ALAN STIVELL: 1 DOUAR (1998)
1) A United Earth I; 2) La Mémoire De L'Humain; 3) Hope; 4) Ensemble (Understand); 5) Crimes; 6) A United Earth II; 7) Scots Are Right; 8) Ever; 9) Kenavo Glenmor; 10) Una's Love; 11) Aet On (Into The Universe's Breath); 12) A United Earth III.
Back to musical pan-globalism, with surprisingly classy results. The target audience of Eunn Douar («One Earth», but, as the exact title suggests, still seen through the unmistakeable eyes of a Breton) comprises admirers of «world music» understood as a synthesis of one or two areal traditions with Western pop music elements and production values (as opposed to, say, «ethnic music» where you actually listen to a real tribe of hunter-gatherers banging the drums for fifty minutes as the neighbours go quietly mad). To that end, we have lots and lots of guest stars, including Senegalese star Youssou N'Dour, Algerian star Khaled, and a bunch of Stivell's pals from the Celtic musical business world.
My own knowledge of «world music» is fairly limited, possibly because I have always regarded it more as a «social tool» than a set of self-contained art forms. As far as I'm concerned, Youssou N'Dour exists primarily to inform people of the fact that there is such a country as Senegal, with its own history, culture, and art. That's a good, healthy, educational mission. Real specialists in African art and culture may, however, dismiss the man as a «Western sellout», and they will have their point, too (even if they do acknowledge his role in changing Western perceptions about the rest of the world). In any case, there has been relatively little «world music» that I have heard which would make me want to spend time and resources on a full immersion, from the Americas to Africa to the Middle East to the Pacific and back again.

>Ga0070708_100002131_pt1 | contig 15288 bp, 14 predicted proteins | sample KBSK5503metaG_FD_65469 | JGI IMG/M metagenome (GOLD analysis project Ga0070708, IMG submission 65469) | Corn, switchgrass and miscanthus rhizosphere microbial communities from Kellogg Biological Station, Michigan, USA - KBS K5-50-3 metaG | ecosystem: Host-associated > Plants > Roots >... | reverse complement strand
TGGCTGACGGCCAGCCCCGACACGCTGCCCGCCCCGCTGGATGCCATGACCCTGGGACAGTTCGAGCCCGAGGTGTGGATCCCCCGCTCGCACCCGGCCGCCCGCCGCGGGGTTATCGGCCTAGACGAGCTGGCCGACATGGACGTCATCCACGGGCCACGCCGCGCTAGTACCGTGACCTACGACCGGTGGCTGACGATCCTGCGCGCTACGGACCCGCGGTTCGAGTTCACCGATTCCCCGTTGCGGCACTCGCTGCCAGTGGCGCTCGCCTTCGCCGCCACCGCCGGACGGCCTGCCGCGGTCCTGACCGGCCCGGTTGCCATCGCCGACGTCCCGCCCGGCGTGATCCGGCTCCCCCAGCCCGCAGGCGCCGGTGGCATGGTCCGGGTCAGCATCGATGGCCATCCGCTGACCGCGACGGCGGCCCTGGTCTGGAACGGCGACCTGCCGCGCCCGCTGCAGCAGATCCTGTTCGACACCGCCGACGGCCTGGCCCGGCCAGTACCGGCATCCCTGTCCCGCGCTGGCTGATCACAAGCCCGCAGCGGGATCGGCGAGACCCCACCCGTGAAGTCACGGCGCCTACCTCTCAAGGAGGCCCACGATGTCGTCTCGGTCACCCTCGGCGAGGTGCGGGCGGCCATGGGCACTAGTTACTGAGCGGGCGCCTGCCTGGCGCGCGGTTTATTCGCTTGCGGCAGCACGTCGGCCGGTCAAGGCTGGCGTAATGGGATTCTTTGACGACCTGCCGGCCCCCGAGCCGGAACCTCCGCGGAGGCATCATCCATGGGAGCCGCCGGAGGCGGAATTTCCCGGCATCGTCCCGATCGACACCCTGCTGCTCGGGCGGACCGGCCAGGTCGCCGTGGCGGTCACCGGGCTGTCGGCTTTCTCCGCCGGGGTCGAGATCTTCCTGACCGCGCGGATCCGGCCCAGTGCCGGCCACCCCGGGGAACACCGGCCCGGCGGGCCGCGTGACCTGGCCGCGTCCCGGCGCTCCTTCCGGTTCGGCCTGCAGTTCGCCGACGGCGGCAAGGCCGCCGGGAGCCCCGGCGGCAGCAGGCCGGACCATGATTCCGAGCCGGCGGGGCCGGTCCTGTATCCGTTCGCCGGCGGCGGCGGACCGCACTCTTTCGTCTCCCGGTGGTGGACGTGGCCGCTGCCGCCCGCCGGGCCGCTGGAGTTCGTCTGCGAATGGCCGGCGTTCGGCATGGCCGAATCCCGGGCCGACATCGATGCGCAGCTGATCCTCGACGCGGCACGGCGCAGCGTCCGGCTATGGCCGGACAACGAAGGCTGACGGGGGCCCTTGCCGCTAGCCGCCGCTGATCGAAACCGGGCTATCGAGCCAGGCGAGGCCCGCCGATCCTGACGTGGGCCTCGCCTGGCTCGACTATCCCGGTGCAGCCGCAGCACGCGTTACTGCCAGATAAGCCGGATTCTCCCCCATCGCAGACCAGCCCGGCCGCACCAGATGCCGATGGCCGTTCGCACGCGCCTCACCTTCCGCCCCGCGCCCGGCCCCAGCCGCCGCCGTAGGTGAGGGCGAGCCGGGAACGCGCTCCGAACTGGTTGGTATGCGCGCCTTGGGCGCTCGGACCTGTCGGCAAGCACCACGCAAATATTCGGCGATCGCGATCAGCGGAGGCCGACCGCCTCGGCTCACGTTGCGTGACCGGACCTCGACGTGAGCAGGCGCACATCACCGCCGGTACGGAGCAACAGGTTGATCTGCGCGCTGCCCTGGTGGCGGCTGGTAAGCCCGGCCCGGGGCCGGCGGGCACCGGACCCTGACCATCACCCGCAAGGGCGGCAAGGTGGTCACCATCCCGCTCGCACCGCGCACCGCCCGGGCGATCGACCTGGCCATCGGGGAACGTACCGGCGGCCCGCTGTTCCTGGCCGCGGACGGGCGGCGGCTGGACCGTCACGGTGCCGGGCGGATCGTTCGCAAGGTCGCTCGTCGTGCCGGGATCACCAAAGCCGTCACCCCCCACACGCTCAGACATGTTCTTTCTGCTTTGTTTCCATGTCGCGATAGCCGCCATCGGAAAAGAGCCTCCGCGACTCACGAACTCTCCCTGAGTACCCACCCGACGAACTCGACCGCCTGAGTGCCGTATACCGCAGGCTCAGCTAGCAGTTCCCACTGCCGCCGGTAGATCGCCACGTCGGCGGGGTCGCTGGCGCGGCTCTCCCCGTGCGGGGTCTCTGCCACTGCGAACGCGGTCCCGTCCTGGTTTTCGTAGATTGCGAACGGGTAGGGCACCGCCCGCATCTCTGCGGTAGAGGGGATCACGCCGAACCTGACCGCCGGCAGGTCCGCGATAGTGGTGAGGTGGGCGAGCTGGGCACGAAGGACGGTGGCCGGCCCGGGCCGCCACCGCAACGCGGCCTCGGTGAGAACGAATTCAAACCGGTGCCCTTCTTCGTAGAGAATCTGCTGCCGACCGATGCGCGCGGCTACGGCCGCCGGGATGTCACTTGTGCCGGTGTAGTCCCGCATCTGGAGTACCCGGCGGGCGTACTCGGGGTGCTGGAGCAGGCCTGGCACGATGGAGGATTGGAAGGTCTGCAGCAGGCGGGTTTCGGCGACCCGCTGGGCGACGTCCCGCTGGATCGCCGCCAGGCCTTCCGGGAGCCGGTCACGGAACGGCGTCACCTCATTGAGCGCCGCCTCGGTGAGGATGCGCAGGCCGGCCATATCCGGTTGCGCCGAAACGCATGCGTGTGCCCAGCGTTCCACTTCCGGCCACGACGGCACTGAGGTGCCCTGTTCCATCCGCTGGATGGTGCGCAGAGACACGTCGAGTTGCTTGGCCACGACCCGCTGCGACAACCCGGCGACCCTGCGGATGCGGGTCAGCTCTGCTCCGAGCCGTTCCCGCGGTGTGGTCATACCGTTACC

That said, 1 Douar, with all of its Celto-African fusion bits, is still primarily a Stivell album. Alan and Youssou N'Dour may duet in their respective tongues on 'A United Earth' all they want, but it is still the quirky Celtic harp rhythms and the merry sound of ye olde recorder that drive the tune forward, and it is only on the reprise version that both are complemented by explicitly African-style drumming. 'Crimes', with Khaled singing a Bedouin raï against Stivell's Celtic folk motive, is more democratic in that respect — but, perhaps not surprisingly, much less memorable.
The album's true surprise is 'Ever', a duet with John Cale of all people, set to hard-rocking distorted guitar chords and an almost trip-hoppy rhythm track. However, it is also a disappointment, since a little bit of crunch is just about everything that separates it from the rest of the tracks, and it is not clear why John Cale should be associated with crunch when he is usually associated with lots of other things; a misused presence indeed.
In general, 1 Douar is perfectly listenable, without any tasteless slip-ups, and its main theme may well be included in any Stivell retrospective, but it is definitely not the «comeback» that I have seen a few people call it. Where Celtic Symphony was a grand, epic, spirit-arousing triumph, this next attempt at fusion is languid easy-listening stuff, to be played at quiet, inobtrusive volume levels in your local stylish ethnic restaurant. (Probably goes down real well with a good helping of baba ghanoush, over a good glass of chouchen, to celebrate a truly united earth).
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